In a democracy, the majority can trample on the rights of minorities. The Electoral College, for example, was designed to protect the rights of less populated states from the rule of big states. Those who favor abolition of the Electoral College, or packing the Supreme Court, have, most likely, not studied the U.S. Constitution and the checks and balances it creates to keep a stable political system. The recent riots in dozens of American cities, with billions of dollars in property damage, is a taste of what can happen when mob rule takes over. Totalitarian societies are always centralized, and are always based in intolerance for other points of view.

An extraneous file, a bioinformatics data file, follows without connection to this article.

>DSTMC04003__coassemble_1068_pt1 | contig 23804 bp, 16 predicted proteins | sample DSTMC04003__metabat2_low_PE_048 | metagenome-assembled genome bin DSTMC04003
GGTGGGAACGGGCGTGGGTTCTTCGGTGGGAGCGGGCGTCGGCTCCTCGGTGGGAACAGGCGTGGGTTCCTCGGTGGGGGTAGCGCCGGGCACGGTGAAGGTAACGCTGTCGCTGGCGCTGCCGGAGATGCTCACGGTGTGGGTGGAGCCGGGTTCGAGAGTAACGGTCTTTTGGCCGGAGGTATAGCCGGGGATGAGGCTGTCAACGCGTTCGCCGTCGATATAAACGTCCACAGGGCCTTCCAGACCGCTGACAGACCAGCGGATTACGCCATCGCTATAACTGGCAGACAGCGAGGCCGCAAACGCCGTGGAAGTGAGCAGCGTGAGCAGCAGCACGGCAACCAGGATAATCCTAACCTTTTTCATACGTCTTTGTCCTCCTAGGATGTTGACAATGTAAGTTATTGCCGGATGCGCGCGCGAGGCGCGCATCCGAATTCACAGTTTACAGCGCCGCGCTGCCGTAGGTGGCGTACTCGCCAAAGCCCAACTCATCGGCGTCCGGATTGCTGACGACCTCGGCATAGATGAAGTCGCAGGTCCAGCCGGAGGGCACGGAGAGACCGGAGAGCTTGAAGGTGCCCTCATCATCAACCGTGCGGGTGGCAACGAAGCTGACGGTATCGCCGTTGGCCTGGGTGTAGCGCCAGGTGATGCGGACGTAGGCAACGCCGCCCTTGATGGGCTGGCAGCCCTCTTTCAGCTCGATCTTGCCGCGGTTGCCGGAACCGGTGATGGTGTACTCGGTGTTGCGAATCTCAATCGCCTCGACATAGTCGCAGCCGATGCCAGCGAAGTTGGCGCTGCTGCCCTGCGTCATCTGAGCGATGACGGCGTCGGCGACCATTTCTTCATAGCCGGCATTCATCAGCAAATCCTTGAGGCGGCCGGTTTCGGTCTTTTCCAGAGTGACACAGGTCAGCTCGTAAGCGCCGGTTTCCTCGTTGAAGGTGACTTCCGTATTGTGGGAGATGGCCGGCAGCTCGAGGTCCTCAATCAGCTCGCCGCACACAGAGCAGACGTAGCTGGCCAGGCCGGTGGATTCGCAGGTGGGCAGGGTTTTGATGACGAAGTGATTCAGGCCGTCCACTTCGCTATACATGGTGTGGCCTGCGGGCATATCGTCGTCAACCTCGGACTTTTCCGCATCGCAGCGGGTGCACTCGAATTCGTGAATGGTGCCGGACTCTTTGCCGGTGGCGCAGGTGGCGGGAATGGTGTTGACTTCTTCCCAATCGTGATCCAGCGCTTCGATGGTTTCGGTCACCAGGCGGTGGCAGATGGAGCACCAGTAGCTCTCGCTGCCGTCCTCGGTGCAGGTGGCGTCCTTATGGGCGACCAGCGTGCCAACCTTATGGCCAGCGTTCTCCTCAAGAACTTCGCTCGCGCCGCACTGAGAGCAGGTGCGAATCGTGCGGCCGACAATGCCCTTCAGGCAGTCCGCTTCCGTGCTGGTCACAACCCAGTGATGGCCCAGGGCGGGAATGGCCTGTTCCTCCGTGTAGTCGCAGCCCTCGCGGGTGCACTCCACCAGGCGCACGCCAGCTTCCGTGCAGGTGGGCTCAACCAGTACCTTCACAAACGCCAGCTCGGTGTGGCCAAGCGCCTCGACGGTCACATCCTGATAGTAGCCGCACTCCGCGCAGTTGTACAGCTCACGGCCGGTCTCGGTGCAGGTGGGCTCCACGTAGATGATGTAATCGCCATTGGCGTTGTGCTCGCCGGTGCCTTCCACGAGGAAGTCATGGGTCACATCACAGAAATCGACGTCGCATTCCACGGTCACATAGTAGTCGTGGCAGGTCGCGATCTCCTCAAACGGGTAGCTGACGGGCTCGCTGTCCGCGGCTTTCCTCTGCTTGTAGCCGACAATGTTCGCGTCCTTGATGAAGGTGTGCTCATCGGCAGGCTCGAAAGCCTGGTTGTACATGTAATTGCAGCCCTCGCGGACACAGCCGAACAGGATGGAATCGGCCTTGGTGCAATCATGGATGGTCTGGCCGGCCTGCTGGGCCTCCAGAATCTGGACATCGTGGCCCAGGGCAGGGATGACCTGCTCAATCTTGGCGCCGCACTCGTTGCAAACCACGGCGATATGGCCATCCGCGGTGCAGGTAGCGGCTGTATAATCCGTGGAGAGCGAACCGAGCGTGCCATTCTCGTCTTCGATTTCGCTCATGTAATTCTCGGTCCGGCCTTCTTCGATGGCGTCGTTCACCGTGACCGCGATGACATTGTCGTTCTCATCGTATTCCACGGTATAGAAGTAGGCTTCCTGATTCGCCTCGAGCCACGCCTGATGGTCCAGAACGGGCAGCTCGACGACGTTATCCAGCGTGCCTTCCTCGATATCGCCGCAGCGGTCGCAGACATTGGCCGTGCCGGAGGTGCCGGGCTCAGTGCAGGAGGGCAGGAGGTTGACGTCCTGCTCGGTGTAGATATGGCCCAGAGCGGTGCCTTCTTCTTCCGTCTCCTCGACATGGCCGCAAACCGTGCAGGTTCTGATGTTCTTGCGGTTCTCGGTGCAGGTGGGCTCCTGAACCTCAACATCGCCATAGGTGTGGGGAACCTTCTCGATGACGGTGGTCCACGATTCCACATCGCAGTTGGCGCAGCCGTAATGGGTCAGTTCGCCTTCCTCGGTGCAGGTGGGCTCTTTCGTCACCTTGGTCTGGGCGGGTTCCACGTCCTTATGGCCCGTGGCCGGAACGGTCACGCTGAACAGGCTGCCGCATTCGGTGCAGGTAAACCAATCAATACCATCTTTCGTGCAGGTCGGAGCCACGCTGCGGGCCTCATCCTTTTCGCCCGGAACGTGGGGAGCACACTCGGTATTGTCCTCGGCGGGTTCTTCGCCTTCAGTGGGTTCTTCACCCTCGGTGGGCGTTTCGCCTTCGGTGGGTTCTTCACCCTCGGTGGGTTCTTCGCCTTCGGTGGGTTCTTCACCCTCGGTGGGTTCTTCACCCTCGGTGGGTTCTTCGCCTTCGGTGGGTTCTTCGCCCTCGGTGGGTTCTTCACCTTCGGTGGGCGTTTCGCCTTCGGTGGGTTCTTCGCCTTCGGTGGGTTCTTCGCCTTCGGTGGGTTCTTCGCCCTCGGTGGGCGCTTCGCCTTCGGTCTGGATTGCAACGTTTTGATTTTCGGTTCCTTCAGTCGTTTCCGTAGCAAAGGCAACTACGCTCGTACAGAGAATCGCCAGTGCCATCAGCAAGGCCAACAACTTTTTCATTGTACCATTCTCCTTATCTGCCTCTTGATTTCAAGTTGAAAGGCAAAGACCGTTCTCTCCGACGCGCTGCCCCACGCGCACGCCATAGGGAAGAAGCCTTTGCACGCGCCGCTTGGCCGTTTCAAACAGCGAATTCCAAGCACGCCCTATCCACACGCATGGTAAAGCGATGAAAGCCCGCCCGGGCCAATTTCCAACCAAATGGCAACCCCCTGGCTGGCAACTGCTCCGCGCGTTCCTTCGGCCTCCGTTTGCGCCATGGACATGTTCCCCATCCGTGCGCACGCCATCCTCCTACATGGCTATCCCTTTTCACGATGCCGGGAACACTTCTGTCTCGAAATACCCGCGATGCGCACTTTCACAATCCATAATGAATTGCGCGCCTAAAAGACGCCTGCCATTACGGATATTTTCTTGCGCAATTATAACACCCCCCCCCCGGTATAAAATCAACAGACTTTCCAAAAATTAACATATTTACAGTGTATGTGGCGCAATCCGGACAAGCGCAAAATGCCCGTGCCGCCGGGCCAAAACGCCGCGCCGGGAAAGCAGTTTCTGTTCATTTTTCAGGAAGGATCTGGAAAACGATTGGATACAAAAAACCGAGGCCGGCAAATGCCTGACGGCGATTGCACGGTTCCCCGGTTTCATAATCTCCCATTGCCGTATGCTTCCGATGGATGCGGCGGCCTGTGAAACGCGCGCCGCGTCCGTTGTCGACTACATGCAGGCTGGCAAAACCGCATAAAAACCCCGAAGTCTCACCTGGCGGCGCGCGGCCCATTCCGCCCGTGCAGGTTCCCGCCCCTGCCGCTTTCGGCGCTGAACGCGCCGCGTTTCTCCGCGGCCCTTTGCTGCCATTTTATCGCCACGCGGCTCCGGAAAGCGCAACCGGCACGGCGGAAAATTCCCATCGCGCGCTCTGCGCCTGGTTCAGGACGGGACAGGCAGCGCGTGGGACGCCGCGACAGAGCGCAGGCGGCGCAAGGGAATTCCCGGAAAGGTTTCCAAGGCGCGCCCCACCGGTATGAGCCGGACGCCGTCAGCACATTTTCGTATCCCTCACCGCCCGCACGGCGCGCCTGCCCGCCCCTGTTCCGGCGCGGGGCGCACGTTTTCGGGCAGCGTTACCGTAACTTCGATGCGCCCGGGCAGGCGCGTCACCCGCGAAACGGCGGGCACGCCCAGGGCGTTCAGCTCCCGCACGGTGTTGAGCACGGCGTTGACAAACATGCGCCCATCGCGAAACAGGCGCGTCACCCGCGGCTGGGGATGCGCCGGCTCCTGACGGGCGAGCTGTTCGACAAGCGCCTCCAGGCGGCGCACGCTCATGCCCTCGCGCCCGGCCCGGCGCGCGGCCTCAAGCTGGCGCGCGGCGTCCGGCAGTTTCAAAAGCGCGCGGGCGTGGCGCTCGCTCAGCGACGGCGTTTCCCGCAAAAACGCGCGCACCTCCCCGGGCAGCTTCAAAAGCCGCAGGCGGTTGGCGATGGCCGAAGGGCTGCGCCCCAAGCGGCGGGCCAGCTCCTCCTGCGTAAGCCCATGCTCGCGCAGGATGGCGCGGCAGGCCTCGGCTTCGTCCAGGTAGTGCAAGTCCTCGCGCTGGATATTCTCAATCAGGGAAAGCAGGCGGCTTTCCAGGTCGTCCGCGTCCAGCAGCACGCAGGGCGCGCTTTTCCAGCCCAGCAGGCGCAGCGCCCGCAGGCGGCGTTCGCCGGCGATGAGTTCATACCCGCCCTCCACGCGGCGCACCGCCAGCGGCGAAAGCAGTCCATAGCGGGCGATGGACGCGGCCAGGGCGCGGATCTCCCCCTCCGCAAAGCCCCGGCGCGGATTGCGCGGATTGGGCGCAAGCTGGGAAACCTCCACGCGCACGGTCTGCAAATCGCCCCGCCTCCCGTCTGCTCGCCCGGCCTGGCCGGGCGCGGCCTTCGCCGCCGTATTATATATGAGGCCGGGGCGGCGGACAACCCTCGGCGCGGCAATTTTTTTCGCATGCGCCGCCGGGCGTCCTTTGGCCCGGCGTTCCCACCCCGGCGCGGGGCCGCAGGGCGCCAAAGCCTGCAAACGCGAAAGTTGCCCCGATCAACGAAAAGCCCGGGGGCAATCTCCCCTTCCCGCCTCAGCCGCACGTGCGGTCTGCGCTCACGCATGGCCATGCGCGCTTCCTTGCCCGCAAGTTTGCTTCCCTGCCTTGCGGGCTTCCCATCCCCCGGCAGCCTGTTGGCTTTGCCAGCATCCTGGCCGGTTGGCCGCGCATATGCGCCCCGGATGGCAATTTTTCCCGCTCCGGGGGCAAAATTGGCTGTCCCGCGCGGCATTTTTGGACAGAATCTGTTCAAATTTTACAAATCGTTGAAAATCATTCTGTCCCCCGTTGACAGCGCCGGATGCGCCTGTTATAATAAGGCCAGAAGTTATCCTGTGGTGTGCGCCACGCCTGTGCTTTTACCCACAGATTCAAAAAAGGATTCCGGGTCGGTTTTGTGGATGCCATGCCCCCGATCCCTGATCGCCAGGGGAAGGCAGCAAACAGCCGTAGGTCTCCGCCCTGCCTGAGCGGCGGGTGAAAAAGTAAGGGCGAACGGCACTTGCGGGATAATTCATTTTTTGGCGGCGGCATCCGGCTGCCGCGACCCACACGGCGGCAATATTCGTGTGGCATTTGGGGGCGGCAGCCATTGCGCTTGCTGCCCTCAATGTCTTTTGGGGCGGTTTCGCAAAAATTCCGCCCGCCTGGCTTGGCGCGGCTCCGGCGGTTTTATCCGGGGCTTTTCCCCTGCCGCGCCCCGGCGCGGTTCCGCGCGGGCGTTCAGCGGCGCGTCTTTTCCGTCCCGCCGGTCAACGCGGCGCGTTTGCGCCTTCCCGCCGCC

Here in the US there is now a debate between a populist movement that favors a smaller government and a larger private sector, and those who favor the communist, centralized model of a huge central government that plans the lives of all citizens. Under the guise of “COVID Relief Bills,” the central government in Washington DC and the Federal Reserve, the nation’s central bank, are literally printing trillions of dollars. Some businesses report that they cannot find employees because people are being “paid” more to stay home than going to work. Where this will lead is anyone’s guess, but one thing is certain: money is not wealth. As long as the amount of currency and credit in circulation balances the goods and services produced by the economy, the currency is stable, inflation is low, and the economy has the opportunity to run well. Merely printing money without a concomitant increase in the production of goods and services must lead inevitably to inflation and the debasing of the currency, which adversely affects the poor, the class least able to withstand the onslaught of inflation. Inflating the currency has been tried (and it has failed) throughout history, from the Roman Empire to the U.S. colonies, who attempted to print scrip to fund the Revolutionary War against the British crown. No one would take this currency, which were just pieces of paper backed by nothing valuable.